tags: cultural history, material culture, Obsolescence
Barbara Penner is a contributing writer for Places, and Professor of Architectural Humanities at The Bartlett School, UCL.
Adrian Forty is professor emeritus of architectural history at The Bartlett, UCL.
And as natural selection works solely by and for the good of each being, all corporeal and mental endowments will tend to progress towards perfection.
— Charles Darwin, On the Origin of Species, 1859
History is filled with objects that once populated the world, but do so no longer. Some artifacts and technologies that have disappeared were once ubiquitous; others barely made it into existence, not much more than an idea or prototype. Here we are interested not simply in why some things — even once very familiar things — have disappeared, but in what their disappearance tells us about the world we have created for ourselves.
The process of the disappearance of objects and technology, ranging in scale from tools and equipment to structures and infrastructures, is sometimes referred to as obsolescence, and sometimes — and this is the description we have chosen to focus on — as extinction. Both terms contain assumptions about how and why things disappear, while neglecting other, no less pertinent, possibilities. “Extinction” is explicitly a borrowing from theories of natural selection and evolution, and, like all analogies, makes certain things clearer, while obscuring others. The economist Amartya Sen warns, “Darwin’s general idea of progress … can have the effect of misdirecting our attention, in ways that are crucial in the contemporary world.“ 1
One particular obfuscation that arises when Darwin’s ideas of evolution are applied to artifacts is the assumption that it is only the fittest, the best, or the most appropriate objects and technology that survive. In this model, design, like nature, is thought to be an optimization machine, always pushing forward — progressing towards perfection. When things disappear, they do so, it is implied, because of their own inadequacy or their unsuitedness to their conditions. Yet extinct objects can help us to recall other ways and possibilities of engaging with the world. Why are extinct objects suited for this task? We suggest that technology and products, at the moment of their invention, must all project forward in some way. The very act of designing and manufacturing is anticipatory; to be conceived of and to be produced, a thing is necessarily imprinted with an idea of future needs, demands, or ways of living which it may then help to bring about. As the architectural theorists Beatriz Colomina and Mark Wigley observe, “Design is a form of projection, [it is] to shape something rather than find it, to invent something and think about the possible outcomes of that invention.” 2 This projected vision of the future may not be heroic or utopian; indeed, it is more often mundane and humble. But in this light the extinction of even an insignificant design points to a road not taken, a future rerouted or unrealized.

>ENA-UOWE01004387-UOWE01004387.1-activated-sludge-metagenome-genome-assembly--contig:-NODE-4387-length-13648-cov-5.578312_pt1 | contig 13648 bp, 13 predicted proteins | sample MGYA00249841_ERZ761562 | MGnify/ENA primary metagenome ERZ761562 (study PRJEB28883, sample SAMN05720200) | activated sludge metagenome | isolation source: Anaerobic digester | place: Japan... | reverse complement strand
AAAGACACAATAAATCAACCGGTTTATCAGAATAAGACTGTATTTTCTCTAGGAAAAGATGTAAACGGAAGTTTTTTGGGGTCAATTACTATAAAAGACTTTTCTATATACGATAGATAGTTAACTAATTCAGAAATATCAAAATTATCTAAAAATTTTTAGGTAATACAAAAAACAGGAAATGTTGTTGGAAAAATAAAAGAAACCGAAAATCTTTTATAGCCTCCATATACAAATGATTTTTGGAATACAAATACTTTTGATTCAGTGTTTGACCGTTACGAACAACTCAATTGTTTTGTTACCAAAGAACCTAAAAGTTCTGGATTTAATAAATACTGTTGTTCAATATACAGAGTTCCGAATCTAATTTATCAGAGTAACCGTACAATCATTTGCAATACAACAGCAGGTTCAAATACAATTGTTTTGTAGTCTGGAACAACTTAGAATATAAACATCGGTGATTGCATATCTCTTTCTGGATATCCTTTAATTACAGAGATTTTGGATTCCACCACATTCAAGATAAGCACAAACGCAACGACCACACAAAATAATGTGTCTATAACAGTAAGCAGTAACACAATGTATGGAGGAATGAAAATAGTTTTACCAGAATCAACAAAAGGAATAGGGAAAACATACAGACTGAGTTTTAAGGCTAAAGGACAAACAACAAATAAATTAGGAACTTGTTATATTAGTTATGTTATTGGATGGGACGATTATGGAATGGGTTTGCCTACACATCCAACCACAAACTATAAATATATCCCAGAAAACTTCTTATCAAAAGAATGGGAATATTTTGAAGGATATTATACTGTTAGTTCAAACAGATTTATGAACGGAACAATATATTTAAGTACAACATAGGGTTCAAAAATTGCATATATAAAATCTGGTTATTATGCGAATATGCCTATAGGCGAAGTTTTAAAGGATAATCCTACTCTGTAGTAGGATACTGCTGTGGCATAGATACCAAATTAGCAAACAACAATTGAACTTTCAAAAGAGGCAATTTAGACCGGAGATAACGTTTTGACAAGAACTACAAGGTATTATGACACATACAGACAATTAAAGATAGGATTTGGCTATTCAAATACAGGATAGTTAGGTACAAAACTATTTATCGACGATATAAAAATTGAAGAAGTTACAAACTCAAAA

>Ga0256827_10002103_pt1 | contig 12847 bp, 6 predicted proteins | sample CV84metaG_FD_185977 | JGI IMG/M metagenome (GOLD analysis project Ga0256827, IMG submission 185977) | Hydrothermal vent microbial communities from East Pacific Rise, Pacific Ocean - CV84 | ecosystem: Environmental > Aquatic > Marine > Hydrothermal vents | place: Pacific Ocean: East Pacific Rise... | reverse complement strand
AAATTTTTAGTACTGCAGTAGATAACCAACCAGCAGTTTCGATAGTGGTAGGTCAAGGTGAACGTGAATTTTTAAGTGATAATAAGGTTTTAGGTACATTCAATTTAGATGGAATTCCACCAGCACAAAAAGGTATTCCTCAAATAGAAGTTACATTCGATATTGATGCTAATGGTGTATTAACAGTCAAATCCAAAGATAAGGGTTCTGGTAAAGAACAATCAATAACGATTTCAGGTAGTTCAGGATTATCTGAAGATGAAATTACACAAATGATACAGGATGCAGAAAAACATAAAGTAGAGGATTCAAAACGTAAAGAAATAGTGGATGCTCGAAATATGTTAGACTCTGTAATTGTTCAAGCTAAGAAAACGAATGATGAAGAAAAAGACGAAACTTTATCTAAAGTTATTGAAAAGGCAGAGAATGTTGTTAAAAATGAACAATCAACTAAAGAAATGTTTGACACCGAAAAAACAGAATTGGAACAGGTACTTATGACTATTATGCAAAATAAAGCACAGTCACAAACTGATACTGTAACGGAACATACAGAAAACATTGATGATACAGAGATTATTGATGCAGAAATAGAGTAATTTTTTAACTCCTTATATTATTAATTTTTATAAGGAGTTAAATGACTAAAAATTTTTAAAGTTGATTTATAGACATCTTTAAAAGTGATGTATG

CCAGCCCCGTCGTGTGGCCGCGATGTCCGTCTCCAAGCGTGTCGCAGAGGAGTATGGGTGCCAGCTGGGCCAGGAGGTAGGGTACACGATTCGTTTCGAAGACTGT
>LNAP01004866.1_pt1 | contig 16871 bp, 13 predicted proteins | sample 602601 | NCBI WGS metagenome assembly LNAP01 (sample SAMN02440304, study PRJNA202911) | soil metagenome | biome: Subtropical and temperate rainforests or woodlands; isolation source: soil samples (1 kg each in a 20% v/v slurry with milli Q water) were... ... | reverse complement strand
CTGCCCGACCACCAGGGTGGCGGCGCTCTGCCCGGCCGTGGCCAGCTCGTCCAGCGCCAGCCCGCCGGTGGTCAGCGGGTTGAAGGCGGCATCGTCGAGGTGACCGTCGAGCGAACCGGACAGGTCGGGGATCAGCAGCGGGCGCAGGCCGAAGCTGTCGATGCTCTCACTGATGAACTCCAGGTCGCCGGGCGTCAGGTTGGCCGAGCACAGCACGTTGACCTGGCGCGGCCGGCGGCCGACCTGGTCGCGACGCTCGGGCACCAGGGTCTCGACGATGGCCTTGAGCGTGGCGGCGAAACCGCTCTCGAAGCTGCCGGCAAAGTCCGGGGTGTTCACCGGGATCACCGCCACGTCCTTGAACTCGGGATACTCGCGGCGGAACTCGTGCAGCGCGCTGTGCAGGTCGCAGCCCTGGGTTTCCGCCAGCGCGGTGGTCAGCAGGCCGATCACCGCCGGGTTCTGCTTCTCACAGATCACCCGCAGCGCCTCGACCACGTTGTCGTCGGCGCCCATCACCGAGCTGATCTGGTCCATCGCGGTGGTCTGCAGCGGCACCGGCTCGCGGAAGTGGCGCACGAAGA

In considering extinct things, we encounter the ghosts of futures that never came to pass, their projections having proved to be unfounded, short-lived, misguided. Extinct objects continue to retain the imprint of possible futures, some of which we may be glad to have left behind and others whose relevance we are perhaps recovering. To study extinct objects is also to cast new light on the present. Narratives of technology tend to be innovation-focused and do not pay much attention to cast-offs or dead-ends; they emphasize novelty and vision and are infused with a sense of destiny. But the history of objects becomes far richer when we also consider the underside of progress: the conflicts, obsolescence, accidents, destruction, and failures that have been such an integral part of modernization and its modes of operation.
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